24/10/2018 - 11:00

Labor property tax policies to damage WA housing: MBA

24/10/2018 - 11:00

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Federal Labor’s proposed changes to negative gearing and capital gains tax would hit Western Australia’s residential building sector at a time it is already reeling, according to economic modelling commissioned by Master Builders Association.

John Gelavis says Labor's proposals will hit residential builders. Photo: Gabriel Oliveira

Federal Labor’s proposed changes to negative gearing and capital gains tax would hit Western Australia’s residential building sector at a time it is already reeling, according to economic modelling commissioned by Master Builders Association.

The modelling by Cadence Economics predicts Labor’s changes, if introduced, would result in 2,500 fewer homes being built in WA over a five-year period, lead to 2,000 jobs in residential building being lost, and reduce output in WA’s construction sector by $858 million over five years.

Federal Labor has proposed restricting negative gearing to investments in new housing and to halve the CGT discount to 25 per cent for all properties.

Master Builders WA executive director John Gelavis said Labor’s policy would hit WA’s residential home builders when they were already struggling with worse conditions than the other states.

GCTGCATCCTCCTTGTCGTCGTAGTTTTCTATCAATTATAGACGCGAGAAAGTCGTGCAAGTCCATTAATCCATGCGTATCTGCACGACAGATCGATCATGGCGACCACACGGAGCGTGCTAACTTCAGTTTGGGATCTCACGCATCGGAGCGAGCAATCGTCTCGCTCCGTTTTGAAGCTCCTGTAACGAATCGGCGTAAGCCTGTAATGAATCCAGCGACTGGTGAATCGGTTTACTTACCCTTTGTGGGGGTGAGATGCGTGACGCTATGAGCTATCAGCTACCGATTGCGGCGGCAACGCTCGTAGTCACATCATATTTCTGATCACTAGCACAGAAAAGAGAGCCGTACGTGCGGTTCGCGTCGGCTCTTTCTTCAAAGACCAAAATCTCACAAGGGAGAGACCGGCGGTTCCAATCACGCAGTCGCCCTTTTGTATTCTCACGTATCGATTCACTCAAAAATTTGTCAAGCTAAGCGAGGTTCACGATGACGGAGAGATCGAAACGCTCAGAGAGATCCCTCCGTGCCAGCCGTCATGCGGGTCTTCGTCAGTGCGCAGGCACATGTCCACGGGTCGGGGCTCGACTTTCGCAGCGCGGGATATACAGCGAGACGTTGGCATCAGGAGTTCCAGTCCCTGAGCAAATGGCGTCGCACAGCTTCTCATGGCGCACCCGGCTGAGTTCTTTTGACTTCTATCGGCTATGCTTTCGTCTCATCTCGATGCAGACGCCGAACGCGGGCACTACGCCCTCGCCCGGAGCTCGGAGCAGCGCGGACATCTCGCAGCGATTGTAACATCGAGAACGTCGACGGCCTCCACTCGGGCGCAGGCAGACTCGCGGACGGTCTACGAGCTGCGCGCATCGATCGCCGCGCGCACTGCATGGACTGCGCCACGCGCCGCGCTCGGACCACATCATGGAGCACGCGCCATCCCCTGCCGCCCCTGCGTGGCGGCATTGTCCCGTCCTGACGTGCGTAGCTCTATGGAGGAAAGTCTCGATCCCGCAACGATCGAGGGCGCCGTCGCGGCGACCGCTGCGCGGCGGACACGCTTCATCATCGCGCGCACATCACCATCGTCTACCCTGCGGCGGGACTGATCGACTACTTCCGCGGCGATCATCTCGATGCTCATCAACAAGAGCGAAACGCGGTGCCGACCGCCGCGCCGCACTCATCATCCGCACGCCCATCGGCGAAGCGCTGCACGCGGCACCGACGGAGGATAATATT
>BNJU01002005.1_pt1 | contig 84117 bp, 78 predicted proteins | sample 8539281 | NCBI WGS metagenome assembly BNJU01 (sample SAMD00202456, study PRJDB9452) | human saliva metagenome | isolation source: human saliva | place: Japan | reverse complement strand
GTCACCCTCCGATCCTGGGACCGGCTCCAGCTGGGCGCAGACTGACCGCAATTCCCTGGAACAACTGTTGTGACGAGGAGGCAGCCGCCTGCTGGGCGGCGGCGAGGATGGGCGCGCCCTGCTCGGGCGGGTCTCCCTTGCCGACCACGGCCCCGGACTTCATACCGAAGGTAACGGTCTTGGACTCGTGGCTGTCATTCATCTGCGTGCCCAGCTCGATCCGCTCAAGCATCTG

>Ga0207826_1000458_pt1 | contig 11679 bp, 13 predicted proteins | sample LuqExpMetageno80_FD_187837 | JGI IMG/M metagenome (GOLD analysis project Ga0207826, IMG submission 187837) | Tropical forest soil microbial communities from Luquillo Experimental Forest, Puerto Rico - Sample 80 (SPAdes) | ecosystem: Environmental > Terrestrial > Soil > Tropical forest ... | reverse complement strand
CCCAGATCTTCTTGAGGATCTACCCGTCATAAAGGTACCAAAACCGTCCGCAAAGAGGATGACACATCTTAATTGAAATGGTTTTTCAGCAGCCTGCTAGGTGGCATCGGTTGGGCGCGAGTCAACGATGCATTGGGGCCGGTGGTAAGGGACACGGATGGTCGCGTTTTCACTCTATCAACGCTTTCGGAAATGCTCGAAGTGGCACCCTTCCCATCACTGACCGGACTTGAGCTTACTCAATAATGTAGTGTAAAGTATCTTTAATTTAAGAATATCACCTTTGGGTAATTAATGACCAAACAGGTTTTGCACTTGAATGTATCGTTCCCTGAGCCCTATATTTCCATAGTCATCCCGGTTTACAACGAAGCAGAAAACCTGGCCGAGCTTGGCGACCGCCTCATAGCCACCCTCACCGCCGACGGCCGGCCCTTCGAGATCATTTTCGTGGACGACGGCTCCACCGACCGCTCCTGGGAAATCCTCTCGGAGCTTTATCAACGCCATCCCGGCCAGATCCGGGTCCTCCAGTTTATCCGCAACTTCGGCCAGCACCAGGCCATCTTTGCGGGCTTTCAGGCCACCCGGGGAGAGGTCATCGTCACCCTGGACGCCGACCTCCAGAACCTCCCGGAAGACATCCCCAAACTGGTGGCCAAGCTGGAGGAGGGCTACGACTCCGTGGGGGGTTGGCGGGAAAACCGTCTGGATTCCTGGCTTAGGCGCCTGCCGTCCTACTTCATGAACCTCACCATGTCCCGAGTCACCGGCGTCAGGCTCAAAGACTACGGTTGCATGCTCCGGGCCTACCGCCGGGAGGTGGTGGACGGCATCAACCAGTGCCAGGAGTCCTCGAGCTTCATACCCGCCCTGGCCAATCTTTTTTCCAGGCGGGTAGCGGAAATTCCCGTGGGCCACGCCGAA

“If these policies are allowed to progress, it will be a further hit to new home building activity in WA as new home commencements in the state dropped from 32,606 in 2014 to 18,124 in 2017-18, a reduction of 44.4 per cent and well below the 10-year average of 23,263,” Mr Gelavis said.

The Housing Industry Association lent its voice to MBA, with principal economist Tim Reardon stating it was not the time to increase CGT.

“Increasing the tax on housing will result in less investment in housing, fewer houses being built and inevitably a worsening of the affordability challenge,” Mr Reardon said.

Federal Treasurer Josh Frydenberg said Labor’s property tax would punish not only the 1.3 million Australians who negatively geared, but every Australian with equity in their home.

The economic modelling has been released at a time the MBA is already asking for a stimulus package for the residential housing sector from the WA government and arguing against the proposed foreign buyers levy proposed by the McGowan government.

“Housing investor loans have declined by a massive 14.2 per cent in Western Australia over the past year,” Mr Gelavis said.

“The result appears partly in response to heavier lending restrictions as well as the severe deterioration of market conditions in WA over the last few years.

“I understand the decision to remove the first home buyers boost of $5,000 when the government came into office but now the state’s finances are improving, so it is the perfect time to reconsider this boost or other stimulus options to assist builders, trade contractors, suppliers and manufacturers who employ many Western Australians.

“In a time when economic growth is required, we believe a $5,000 boost to the $10,000 first homebuyers grant will be particularly well received in regional towns that are doing it tough at the moment and provide a knock-on effect to other industries.”

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